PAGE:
The data from the three panels were combined into one set of differences by subtracting the values (for all investigated cases) of Panel 1 from the Panel 2 values, and the Panel 2 values from the Panel 3 values. Therefore, most cases are used twice in the analyses; this is permissible because dependencies are neutralized through the use of differences. From a modeling perspective, this means that the effects under investigation are assumed to be time-independent. However, in regression models, two constants are used (one for each time step), as unexplained changes might differ over time. In addition to the difference values, dummy variables for the interventions are used (0 = no intervention, 1 = intervention). Interactions of interventions must also be considered, specifically (1) if two interventions were applied together at the same time and (2) if interventions were applied in the previous time step (for all interactions, see Table 3).
A regression model for change in behavior on intervention variables is used to answer RQ2; regression models for changes in each psychological construct on intervention variables are calculated to answer RQ3; and a regression model for change in behavior on changes of all psychological constructs is estimated, with the exception of perceived behavioral control, to answer RQ4. The latter construct could not be considered in this model because of too many missing values. RQ5, which attempts to explain the behavior change in the control group, is investigated with a bounded linear regression model of behavior on the psychological constructs prior to the interventions. For all regression analyses, confidence intervals were estimated using a bootstrap approach with 1,000 samples. In addition, data was tested for multicollinearity of independent variables, heteroscedasticity, and autocorrelation. Outliers with residuals greater than two standard deviations were eliminated (on average, about 10% of all the cases). Pre-conditions for estimating regression models are met for all the presented results. However, not all parameters could be estimated for some models. The fit of the models to the data is quantified with the following indicators: explained variance (R2 and adjusted R2); standard error of the estimate (s of e); mean absolute error (MAE); root mean squared error (RMSE); percentage of cases with absolute residuals smaller than the measurement resolution of 0.25 (|e| ≤ 0.25; interpreted as adequate forecasts); and the percentage of cases with absolute residuals larger than twice the measurement resolution (|e| > 0.5; interpreted as unusable forecasts).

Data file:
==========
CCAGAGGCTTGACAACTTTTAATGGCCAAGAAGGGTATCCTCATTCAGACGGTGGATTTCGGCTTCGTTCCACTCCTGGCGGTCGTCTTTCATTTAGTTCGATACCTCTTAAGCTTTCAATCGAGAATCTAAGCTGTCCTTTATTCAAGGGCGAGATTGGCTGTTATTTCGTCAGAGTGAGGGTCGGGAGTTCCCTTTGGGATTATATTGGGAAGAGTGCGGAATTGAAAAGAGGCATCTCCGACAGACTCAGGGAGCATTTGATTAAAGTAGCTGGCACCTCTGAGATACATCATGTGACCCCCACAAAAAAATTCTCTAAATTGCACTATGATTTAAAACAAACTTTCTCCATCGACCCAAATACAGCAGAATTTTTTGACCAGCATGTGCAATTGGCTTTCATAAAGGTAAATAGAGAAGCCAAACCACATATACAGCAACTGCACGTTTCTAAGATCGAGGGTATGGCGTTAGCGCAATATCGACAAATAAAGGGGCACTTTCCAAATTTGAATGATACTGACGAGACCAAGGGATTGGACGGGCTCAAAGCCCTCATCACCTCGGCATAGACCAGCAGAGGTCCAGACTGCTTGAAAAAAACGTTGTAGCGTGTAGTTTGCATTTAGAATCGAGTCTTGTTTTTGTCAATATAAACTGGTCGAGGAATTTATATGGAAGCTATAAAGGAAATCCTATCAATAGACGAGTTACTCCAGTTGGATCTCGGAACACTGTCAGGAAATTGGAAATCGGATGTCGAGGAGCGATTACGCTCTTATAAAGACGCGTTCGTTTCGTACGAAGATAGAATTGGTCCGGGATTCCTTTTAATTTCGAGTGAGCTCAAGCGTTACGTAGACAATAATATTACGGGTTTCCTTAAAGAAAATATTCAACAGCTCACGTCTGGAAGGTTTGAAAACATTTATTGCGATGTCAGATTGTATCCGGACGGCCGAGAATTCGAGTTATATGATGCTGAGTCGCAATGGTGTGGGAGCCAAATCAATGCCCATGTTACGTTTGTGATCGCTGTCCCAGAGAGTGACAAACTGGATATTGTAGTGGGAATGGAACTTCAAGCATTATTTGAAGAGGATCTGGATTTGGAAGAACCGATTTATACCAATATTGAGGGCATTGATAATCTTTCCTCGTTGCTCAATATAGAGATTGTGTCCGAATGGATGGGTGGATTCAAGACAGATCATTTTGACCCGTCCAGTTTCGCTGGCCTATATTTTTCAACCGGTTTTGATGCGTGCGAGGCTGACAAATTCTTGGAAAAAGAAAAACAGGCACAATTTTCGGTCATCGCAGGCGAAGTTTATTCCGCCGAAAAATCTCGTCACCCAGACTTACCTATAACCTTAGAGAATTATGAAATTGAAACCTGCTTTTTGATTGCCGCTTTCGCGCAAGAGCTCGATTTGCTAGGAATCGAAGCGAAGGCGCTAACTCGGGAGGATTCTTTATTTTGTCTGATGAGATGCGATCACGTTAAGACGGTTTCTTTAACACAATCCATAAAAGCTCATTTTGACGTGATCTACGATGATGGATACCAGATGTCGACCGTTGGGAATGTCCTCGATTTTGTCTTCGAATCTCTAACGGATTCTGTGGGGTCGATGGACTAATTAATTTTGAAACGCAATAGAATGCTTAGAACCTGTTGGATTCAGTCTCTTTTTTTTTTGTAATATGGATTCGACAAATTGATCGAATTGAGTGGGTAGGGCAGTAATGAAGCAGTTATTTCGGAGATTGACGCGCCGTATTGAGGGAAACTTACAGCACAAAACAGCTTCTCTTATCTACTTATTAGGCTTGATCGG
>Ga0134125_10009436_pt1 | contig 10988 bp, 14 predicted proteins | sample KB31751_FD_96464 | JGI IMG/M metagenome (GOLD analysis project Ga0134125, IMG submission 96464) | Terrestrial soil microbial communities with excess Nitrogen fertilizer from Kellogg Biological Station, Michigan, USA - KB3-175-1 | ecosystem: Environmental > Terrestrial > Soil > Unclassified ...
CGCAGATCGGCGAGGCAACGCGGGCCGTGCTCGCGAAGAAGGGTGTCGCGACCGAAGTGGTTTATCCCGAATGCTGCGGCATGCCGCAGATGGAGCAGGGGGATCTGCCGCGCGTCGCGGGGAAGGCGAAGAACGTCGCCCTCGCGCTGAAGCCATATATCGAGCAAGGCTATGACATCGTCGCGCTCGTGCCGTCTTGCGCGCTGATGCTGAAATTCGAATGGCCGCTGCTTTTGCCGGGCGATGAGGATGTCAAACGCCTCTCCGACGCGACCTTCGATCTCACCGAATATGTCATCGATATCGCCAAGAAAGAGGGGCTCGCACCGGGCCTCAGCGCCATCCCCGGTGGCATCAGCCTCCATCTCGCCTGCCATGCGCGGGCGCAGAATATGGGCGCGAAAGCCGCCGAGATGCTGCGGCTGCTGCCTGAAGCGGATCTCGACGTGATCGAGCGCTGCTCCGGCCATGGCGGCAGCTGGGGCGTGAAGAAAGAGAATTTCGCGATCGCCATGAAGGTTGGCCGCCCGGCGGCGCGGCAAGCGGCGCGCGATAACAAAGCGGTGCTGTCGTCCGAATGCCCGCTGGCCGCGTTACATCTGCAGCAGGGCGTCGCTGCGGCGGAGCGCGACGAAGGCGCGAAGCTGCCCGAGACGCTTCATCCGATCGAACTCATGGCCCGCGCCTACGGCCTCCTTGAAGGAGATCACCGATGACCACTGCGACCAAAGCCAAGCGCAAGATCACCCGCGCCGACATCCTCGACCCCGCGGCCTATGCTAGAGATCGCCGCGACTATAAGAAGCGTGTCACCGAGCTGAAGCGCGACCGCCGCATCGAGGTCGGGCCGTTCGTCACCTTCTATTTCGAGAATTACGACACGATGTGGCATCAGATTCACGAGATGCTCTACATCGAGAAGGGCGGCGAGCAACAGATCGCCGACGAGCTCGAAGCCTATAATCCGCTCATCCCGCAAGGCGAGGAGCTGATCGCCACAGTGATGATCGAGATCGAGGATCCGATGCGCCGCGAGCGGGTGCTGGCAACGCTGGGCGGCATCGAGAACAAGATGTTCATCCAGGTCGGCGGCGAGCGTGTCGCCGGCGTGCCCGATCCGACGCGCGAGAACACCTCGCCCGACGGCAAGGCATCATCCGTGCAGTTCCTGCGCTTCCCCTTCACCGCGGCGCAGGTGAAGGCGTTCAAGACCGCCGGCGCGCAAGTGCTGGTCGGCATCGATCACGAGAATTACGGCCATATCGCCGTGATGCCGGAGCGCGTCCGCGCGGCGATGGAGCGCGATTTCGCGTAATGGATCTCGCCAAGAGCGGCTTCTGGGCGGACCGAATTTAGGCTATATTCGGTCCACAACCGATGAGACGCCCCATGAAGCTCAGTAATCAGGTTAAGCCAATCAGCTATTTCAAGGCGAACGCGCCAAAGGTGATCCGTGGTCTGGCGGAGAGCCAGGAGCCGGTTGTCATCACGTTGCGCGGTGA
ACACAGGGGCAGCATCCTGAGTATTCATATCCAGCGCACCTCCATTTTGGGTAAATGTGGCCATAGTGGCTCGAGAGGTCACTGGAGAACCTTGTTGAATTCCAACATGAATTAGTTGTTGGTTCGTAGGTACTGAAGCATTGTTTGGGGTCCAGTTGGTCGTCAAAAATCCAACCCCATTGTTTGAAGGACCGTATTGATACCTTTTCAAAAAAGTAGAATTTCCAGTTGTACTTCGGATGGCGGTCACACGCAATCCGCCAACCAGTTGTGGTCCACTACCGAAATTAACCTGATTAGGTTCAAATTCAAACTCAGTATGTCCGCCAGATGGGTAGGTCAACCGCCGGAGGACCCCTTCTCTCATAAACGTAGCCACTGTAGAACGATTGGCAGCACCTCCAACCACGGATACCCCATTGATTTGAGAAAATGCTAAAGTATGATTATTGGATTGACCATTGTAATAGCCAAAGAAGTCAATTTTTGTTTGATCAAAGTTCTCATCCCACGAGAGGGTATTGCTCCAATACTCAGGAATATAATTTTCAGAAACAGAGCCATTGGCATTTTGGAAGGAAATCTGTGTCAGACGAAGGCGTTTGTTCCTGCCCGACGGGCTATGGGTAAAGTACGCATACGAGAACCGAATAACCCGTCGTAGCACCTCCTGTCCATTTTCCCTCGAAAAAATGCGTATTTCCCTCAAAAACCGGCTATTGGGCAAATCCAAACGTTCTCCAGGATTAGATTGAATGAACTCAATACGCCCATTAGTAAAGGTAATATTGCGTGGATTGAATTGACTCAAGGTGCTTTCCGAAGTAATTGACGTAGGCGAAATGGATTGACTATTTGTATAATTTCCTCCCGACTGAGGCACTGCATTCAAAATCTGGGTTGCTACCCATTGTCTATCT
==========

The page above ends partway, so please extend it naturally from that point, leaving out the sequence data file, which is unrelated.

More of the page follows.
To answer the research questions, forecasts of the intervention effects were calculated based on the parameters estimated in the regression models, and the effect sizes were classified based on the following considerations. The maximal measurable effect is 2 (i.e., a change from −1 to +1; in the case of remembering, the maximal measurable effect is 1). An intervention within an expensive large-scale campaign should lead at least to an effect of one step on a questionnaire scale (i.e., 0.25). Furthermore, because other factors increase the uncertainty of intervention effects in the real world, the factors that can be calculated should be of high probability; the 0.25 minimal effect should be reached with a probability of 97.5%. Intervention effects are evaluated based on the lower or upper limit of the 95% confidence interval, depending on whether the effect is positive or negative. If both limits have the same sign, the weaker effect has to be at least 0.125 to be mentioned. Effects between 0.25 and 0.5 are labeled as small; between 0.5 and 0.75, medium; between 0.75 and 1.0, strong; and greater than 1.0, very strong.
Descriptive and Regression Results
The descriptive statistics of the variables used are compiled in Table 3. The lower part of Table 3 presents intervention counts. Cases with implementation intentions are sparse, and results for this BCT have to be interpreted with caution. The success rate of delivering the different BCTs was limited. Even the most successfully delivered BCTs—prompts and public self-commitments—reached only a little more than half of the targeted population (54% and 56%, respectively). Implementation intentions reached only 22% of the targeted population.